October 17th, 2020
Around 3 months ago, you met 56-year-old Duncan, who presented with signs and symptoms of heart failure. He had an inferior NSTEMI one year before, which was treated with percutaneous coronary intervention and placement of a stent. He was also found to have hypertension and dyslipidemia at that time. Unfortunately, he defaulted of treatment soon afterwards.
Following careful investigation, you found Duncan to have NYHA class II heart failure with reduced ejection fraction (HFrEF). After educating and counseling him, you started him on the combination of furosemide, digoxin and spironolactone for the heart failure, and nitroglycerin, aspirin, valsartan, and lovastatin for the ischemic heart disease. You also intended to start him on beta-blockers, following compensation of the heart failure.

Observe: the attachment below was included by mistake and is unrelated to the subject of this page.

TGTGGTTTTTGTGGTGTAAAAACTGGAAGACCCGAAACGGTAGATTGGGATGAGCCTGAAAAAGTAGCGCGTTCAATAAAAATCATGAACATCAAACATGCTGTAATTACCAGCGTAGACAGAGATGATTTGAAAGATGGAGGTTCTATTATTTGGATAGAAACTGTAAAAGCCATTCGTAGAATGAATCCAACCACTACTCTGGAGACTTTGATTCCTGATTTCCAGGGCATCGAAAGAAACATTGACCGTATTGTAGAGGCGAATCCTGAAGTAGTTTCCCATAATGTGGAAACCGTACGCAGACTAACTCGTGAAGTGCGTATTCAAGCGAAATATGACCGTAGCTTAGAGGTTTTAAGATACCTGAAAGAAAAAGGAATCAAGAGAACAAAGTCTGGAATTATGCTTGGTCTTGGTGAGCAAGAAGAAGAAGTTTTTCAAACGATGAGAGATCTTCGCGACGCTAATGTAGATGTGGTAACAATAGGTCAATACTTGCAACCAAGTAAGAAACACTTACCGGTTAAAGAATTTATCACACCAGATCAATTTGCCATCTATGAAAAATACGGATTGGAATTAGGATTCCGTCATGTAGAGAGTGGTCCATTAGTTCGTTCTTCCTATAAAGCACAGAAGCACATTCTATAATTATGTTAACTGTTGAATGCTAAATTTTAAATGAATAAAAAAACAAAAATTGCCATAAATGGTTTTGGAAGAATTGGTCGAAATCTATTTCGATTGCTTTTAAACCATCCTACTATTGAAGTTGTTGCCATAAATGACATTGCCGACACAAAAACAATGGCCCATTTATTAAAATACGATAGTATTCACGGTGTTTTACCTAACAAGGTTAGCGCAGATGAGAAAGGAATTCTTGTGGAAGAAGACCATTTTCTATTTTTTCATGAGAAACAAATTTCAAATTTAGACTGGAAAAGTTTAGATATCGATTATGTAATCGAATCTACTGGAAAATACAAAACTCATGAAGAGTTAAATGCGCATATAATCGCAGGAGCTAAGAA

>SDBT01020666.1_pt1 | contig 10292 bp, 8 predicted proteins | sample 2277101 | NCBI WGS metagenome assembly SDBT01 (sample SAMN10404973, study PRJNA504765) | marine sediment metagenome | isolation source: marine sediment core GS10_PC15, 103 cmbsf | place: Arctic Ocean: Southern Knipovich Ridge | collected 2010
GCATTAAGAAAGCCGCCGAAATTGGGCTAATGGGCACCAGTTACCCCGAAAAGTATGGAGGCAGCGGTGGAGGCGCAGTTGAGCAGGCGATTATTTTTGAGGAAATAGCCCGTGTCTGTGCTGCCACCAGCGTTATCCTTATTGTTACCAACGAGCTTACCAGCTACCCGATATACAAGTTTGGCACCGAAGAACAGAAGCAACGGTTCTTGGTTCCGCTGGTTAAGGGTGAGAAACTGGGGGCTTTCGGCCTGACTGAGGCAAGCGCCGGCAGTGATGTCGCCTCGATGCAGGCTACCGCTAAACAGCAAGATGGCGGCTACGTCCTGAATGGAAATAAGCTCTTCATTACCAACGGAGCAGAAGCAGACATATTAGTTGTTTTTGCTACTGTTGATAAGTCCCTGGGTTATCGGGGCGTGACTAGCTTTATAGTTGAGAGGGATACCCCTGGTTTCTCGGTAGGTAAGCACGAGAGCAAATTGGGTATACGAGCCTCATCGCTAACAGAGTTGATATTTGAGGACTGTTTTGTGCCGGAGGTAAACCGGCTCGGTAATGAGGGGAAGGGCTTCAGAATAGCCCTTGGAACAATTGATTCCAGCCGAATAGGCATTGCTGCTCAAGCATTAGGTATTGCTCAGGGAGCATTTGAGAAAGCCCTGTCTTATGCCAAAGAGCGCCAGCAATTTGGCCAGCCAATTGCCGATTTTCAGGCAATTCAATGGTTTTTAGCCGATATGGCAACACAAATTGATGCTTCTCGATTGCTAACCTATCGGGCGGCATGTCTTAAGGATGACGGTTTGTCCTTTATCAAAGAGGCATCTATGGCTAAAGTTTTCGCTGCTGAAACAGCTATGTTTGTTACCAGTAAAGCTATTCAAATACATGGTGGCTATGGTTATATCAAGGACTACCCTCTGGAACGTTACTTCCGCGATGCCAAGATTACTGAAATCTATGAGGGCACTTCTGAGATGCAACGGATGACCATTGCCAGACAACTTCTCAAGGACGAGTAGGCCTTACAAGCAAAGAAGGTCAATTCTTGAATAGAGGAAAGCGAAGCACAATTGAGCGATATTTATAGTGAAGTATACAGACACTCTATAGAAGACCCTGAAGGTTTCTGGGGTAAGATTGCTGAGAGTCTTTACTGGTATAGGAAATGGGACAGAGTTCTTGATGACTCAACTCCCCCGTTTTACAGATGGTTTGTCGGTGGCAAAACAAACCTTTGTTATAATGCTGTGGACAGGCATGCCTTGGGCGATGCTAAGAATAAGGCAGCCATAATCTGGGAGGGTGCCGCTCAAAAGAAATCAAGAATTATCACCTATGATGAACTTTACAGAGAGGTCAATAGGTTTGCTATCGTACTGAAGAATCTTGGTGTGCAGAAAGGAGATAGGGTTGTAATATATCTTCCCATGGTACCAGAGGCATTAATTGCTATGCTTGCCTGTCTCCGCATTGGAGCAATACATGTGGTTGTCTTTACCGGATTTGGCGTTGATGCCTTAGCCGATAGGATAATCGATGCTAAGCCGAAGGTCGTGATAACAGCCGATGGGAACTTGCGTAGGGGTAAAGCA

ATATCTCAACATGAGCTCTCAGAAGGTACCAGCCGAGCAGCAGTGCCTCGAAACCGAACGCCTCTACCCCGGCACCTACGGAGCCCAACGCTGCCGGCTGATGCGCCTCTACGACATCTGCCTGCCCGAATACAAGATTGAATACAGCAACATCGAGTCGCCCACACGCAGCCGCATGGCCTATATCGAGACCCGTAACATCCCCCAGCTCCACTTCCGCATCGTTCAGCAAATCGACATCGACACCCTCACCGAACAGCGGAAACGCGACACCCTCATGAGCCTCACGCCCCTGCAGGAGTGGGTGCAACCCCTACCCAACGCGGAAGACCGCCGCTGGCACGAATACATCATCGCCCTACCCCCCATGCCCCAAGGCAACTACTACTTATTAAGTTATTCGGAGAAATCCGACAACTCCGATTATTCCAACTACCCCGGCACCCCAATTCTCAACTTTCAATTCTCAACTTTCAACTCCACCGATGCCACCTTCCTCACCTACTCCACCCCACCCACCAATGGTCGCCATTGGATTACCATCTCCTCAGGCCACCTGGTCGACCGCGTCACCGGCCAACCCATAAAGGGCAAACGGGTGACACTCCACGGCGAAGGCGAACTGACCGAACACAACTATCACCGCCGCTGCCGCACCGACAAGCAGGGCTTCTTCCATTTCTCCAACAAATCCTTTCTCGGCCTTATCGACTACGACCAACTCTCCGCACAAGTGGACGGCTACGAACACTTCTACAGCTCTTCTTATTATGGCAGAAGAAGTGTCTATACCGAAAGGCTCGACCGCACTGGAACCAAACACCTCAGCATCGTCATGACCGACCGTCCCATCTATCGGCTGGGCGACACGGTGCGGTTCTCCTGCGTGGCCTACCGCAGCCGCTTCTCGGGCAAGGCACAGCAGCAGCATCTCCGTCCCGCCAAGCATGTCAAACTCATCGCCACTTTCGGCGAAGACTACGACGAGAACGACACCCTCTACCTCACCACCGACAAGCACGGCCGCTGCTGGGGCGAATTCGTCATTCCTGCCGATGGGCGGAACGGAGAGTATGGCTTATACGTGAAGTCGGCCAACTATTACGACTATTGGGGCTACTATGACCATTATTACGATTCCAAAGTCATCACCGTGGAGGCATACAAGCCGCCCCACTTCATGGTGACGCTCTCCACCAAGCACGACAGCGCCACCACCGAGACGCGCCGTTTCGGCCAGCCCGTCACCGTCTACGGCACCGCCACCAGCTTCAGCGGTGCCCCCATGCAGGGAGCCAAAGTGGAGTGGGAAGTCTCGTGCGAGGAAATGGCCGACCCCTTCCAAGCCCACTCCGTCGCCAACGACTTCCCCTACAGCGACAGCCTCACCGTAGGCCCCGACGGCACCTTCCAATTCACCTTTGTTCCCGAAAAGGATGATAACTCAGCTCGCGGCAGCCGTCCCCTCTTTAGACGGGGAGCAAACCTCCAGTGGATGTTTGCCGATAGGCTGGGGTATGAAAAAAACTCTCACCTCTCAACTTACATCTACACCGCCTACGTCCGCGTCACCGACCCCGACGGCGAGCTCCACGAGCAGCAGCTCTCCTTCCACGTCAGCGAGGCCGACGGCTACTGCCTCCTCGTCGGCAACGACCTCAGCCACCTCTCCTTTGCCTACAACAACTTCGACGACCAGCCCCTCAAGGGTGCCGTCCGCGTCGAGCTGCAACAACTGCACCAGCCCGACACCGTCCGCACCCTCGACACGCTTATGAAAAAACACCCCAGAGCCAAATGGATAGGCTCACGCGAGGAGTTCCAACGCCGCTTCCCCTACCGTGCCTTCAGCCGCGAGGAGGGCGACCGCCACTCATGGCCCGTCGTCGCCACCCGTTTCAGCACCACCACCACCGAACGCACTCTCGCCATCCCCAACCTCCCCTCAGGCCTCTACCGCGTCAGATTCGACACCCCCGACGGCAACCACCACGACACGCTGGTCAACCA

Unfortunately, Duncan defaulted on follow-up once more, appearing only after a month had passed. While the symptoms of heart failure had resolved, he was experiencing palpitations – and following futher investigation you found out that he had developed non-valvular atrial fibrillation. Subsequently, you started him on atenolol for rate control and warfarin for anticoagulation. Duncan responded well to your therapy. Since he was stable on rate control alone, you opted against rhythm control.